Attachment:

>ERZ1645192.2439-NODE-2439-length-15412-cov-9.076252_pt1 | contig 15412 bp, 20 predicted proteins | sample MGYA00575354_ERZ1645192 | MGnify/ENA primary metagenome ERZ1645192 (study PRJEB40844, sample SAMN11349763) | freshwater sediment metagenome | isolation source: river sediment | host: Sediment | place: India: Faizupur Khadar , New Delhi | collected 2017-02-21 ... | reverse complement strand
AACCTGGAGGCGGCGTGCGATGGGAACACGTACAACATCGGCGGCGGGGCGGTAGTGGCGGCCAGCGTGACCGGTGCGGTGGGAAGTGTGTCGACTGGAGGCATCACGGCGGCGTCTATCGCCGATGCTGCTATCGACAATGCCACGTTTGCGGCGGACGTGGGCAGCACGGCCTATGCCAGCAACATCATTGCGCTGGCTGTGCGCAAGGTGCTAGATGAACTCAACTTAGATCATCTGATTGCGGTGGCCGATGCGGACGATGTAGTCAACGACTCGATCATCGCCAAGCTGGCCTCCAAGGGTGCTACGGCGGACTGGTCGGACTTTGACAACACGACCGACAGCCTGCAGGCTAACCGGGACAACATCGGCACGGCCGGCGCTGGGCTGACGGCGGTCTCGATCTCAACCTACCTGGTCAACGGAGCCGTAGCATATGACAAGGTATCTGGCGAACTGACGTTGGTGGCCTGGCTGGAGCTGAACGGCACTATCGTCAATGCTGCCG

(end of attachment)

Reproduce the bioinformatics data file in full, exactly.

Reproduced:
>ERZ1645192.2439-NODE-2439-length-15412-cov-9.076252_pt1 | contig 15412 bp, 20 predicted proteins | sample MGYA00575354_ERZ1645192 | MGnify/ENA primary metagenome ERZ1645192 (study PRJEB40844, sample SAMN11349763) | freshwater sediment metagenome | isolation source: river sediment | host: Sediment | place: India: Faizupur Khadar , New Delhi | collected 2017-02-21 ... | reverse complement strand
AACCTGGAGGCGGCGTGCGATGGGAACACGTACAACATCGGCGGCGGGGCGGTAGTGGCGGCCAGCGTGACCGGTGCGGTGGGAAGTGTGTCGACTGGAGGCATCACGGCGGCGTCTATCGCCGATGCTGCTATCGACAATGCCACGTTTGCGGCGGACGTGGGCAGCACGGCCTATGCCAGCAACATCATTGCGCTGGCTGTGCGCAAGGTGCTAGATGAACTCAACTTAGATCATCTGATTGCGGTGGCCGATGCGGACGATGTAGTCAACGACTCGATCATCGCCAAGCTGGCCTCCAAGGGTGCTACGGCGGACTGGTCGGACTTTGACAACACGACCGACAGCCTGCAGGCTAACCGGGACAACATCGGCACGGCCGGCGCTGGGCTGACGGCGGTCTCGATCTCAACCTACCTGGTCAACGGAGCCGTAGCATATGACAAGGTATCTGGCGAACTGACGTTGGTGGCCTGGCTGGAGCTGAACGGCACTATCGTCAATGCTGCCG